back to article The End for Fin7: Feds cuff suspected super-crooks after $$$m stolen from 15m+ credit cards

The FBI has arrested the alleged three leaders of an international crime syndicate that stole huge numbers of credit card numbers – which were subsequently sold on and used to rack up tens of millions of dollars in spending sprees. Speaking in Seattle, USA, where the Feds' cybersecurity taskforce is based, agents said the " …

  1. Brett Weaver

    The USA ...

    Why the hell do the suspects need to be extradited to the USA? Surely there are laws in the EU.

    Brexit is justified if this is the level of protection offered by EU citizenship.

    1. Anonymous Coward
      Anonymous Coward

      Re: The USA ...

      The crime occurred in the US, shouldn't the US be the one to prosecute it? They may be guilty of something in their home country, but the victims and losses incurred were elsewhere.

      What if I mailed some cookies laced with rat poison to a person in the EU, and who ate them and died? Should I not be extradited to the country where my victim resides for prosecution? Rat poison is legal to purchase in the US - and since I was curious I checked and it appears it would be legal to send through the mail if the LD50 for humans is greater than 50mg per kg! I'm not sure I'd be guilty of any crime under US law...

      1. Keef

        Re: The USA ...

        I like the LD50 and postal research you've done.

        I haven't checked it but I'll trust most El Reg commentards.

        I do however think that only foolproof way to avoid extradition for international poisoning is to have the privilege of being Mr. Putin.

        Maybe I should have gone AC for this one?

        1. Anonymous Coward
          Anonymous Coward

          Re: The USA ...

          Yup...looks lime u upset some russians with those down careful of free perfume.

      2. Jtom

        Re: The USA ...

        It is against US law to contaminate food intended for human consumption, LD or not.

        1. hplasm Silver badge

          Re: The USA ...

          "It is against US law to contaminate food intended for human consumption, LD or not."

          Unless a US food conglomerate of course...

        2. LDS Silver badge

          Re: The USA ...

          It's the US definition of "contamination" that troubles us...

    2. silentmovie

      Re: The USA ...

      US law enforcement were actively seeking them for crimes committed in the US against US citizens/banks and requested international co-operation. That's how it works between any countries with co-operation/extradition treaties, including the UK. Brexit is completely irrelevant. Check out the US-UK extradition treaty of 2003 to see how much protection is offered to UK citizens. This is not an EU matter.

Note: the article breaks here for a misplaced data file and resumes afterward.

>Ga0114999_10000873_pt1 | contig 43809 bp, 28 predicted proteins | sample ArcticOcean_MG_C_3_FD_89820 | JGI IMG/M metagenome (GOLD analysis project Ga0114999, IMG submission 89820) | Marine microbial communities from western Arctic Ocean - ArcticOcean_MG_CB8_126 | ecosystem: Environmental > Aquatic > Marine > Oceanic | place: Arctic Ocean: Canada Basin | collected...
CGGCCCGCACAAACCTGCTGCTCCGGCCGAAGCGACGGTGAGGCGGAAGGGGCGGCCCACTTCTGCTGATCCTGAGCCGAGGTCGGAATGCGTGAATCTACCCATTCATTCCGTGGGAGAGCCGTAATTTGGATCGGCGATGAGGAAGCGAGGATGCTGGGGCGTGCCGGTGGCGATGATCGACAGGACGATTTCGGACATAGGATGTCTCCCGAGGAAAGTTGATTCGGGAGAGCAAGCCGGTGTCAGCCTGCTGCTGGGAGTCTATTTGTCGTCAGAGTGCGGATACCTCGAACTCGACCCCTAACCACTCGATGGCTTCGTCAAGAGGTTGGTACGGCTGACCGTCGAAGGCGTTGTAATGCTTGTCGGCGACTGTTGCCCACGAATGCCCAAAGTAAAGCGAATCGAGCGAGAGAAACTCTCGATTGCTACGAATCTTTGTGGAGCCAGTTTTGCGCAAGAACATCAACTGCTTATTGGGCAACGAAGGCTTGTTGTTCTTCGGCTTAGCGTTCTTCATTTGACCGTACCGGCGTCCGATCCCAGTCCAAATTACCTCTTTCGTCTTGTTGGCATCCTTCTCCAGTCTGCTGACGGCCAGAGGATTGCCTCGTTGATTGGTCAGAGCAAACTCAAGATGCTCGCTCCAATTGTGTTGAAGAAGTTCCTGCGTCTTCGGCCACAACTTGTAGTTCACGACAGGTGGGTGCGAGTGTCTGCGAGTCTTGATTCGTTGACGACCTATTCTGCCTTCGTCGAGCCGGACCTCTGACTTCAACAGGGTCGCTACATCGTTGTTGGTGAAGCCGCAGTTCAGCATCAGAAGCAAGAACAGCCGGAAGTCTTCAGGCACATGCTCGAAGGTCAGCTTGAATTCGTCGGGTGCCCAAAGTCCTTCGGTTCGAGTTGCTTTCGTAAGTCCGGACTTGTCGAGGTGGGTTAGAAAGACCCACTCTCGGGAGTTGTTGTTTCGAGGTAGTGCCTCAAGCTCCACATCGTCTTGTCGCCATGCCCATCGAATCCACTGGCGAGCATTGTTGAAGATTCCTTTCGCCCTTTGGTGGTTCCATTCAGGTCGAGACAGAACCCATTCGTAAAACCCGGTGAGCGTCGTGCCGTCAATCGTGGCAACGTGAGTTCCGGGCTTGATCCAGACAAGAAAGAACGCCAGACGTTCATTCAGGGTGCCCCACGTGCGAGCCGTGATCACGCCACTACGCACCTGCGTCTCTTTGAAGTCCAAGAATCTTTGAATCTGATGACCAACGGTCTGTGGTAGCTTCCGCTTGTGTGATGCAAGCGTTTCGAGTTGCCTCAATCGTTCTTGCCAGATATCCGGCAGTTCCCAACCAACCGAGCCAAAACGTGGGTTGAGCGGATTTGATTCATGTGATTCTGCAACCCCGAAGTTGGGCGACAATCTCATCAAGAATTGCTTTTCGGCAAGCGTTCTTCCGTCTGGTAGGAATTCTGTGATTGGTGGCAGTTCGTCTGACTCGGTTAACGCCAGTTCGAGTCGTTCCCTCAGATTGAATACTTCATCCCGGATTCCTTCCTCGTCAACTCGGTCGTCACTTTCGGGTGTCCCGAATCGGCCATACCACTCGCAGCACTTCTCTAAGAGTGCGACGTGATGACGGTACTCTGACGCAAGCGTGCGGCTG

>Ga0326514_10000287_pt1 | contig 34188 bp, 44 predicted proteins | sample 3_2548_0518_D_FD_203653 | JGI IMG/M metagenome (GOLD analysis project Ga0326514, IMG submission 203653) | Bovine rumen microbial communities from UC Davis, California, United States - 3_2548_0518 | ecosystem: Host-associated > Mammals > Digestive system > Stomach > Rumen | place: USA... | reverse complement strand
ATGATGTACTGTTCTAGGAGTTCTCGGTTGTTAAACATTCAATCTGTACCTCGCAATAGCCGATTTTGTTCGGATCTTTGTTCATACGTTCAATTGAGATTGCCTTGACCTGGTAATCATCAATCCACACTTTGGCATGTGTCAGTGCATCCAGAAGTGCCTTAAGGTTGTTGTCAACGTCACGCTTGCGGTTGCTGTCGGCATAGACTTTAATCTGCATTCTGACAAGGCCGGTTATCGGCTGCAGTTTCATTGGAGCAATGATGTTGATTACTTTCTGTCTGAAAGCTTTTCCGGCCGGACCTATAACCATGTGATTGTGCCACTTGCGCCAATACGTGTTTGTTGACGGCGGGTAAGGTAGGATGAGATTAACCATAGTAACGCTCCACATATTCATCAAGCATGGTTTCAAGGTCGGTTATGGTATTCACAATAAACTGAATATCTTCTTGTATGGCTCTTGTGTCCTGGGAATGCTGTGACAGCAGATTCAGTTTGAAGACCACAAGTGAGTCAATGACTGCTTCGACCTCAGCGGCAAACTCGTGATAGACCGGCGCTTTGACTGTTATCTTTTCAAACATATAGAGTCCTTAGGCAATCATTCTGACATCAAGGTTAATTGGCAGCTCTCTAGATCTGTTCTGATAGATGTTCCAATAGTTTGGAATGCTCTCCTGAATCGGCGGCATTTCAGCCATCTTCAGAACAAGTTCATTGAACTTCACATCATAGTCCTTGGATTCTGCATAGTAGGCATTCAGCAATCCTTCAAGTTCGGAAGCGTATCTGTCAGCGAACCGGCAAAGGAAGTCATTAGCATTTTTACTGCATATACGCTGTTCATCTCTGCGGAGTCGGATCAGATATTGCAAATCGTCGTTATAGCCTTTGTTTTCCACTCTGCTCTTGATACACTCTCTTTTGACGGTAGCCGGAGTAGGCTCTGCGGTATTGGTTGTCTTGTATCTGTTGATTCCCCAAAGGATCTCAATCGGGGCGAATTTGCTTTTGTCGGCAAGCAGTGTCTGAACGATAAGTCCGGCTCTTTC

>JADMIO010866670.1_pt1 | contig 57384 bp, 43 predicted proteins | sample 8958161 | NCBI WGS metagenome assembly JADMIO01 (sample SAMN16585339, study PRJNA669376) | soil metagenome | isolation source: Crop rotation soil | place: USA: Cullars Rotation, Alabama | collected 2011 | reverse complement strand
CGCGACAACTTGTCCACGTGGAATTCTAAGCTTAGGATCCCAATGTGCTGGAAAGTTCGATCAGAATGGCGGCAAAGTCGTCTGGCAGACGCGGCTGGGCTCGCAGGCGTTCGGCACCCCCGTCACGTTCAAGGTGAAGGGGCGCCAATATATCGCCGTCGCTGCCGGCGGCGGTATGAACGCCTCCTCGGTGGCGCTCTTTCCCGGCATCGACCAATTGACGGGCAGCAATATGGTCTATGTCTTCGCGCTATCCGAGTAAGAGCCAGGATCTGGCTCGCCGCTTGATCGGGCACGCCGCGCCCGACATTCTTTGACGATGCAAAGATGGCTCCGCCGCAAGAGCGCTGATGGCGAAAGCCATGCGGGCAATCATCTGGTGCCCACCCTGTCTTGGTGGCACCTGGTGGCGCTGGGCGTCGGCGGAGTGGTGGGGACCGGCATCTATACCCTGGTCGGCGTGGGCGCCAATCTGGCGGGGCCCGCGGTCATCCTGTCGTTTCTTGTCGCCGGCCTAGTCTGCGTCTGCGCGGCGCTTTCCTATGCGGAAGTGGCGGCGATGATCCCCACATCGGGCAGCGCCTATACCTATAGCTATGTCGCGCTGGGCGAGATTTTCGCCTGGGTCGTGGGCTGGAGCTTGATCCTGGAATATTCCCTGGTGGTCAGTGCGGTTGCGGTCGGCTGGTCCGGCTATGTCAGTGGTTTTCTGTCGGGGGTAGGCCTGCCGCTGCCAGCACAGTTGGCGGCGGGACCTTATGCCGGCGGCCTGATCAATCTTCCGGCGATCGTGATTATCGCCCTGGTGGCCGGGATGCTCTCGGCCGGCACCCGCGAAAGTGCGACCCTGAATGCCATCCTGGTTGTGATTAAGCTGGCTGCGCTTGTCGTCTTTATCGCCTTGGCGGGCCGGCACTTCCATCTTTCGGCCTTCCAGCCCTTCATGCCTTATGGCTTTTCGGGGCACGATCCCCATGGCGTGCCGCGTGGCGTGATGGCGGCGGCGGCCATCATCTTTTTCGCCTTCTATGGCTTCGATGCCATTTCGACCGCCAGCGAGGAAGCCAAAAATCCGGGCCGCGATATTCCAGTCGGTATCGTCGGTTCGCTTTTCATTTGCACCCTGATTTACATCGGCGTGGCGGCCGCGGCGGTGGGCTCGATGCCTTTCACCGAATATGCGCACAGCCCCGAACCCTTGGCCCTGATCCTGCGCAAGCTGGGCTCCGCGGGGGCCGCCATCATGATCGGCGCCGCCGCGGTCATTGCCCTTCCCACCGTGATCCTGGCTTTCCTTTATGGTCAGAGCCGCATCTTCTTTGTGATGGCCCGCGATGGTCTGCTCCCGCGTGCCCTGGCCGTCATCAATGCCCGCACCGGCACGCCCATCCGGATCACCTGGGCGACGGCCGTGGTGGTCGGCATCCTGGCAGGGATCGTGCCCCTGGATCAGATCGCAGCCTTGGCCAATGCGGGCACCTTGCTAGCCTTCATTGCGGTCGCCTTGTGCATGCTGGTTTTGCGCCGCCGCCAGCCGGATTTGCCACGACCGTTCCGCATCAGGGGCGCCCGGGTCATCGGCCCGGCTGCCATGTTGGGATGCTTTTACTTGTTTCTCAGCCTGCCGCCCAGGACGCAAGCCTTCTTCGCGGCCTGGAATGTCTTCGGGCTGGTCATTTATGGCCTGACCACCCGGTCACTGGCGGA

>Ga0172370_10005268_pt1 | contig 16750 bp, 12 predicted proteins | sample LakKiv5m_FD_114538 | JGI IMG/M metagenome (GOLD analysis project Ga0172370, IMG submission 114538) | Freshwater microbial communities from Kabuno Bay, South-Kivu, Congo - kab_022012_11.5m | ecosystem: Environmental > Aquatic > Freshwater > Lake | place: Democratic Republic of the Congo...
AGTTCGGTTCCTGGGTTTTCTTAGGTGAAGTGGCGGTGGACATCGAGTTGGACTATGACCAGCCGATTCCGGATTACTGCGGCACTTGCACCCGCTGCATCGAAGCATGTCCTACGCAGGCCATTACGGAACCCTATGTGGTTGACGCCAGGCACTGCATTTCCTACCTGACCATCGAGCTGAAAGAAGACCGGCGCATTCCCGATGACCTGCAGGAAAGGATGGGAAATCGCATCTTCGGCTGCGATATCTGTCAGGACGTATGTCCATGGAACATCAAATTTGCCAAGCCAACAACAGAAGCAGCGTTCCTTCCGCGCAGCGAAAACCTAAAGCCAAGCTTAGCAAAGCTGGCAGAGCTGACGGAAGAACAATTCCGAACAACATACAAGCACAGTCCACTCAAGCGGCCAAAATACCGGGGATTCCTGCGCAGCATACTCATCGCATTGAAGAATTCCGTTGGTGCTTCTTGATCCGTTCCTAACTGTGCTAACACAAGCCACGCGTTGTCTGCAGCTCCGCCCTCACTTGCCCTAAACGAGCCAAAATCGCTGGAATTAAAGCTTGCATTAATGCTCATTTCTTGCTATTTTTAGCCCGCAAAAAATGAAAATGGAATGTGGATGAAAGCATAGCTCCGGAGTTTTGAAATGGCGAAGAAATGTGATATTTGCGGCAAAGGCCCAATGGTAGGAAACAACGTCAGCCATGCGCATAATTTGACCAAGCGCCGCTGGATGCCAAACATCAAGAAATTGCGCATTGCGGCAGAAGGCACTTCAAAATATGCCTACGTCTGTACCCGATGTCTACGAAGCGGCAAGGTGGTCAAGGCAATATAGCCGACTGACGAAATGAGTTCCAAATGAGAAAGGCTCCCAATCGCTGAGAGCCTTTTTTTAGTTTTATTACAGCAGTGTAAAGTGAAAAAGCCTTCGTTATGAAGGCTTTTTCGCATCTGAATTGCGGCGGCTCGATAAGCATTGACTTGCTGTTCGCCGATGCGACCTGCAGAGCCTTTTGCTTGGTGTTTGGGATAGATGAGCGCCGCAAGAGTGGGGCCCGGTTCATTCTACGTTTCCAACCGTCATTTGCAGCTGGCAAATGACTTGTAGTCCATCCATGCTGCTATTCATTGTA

1. Anonymous Coward
        Anonymous Coward

        Re: The USA ...

        US companies as well.

  2. Anonymous Coward
    Anonymous Coward

    More than likely...

    ...the majority of stolen credit cards were from U.S. citizens making it obviously within U.S. jurisdiction to prosecute these crims. It's good that some crims fear U.S. prisons. That may be a small deterrent for some digital crims. Extradition for all digital crimes should be mandatory. Providing a safe haven for digital crims is completely unacceptable and a disgrace that can prove costly for any country.

    1. Mark 85 Silver badge

      Re: More than likely...

      One would hope that after the US gives them their day (weeks?) in court that if another country wants them there will be some sharing of the crims. This type of thing might just do the trick especially if one the countries they could be sent to are less diligent about the treatment of prisoners.

  3. Paul Hovnanian Silver badge

    I say ...

    ... let them go free. They were spending less on my credit card than my wife was.

    Mine's the one with the keys to the dog house in the pocket.

  4. Brett Weaver

    The USA

    The US do not allow their citizens to be judged in international courts (As for War Crimes etc). The handful of US citizens ever extradited mostly went to US fiefdoms.

    I'm sure that there were EU citizens affected by the criminals. Why didn't the EU take care of its own?

    1. Anonymous Coward
      Anonymous Coward

      Re: The USA

      They do, just look at the fines they hand out to American tech companies for abuse when the US ignore it.

      Extradition is done at a national level, nothing to do with the EU, anyone would think brexiteers and remainer have confused El Reg with the hate mail or a bbc comments forum on brexit.

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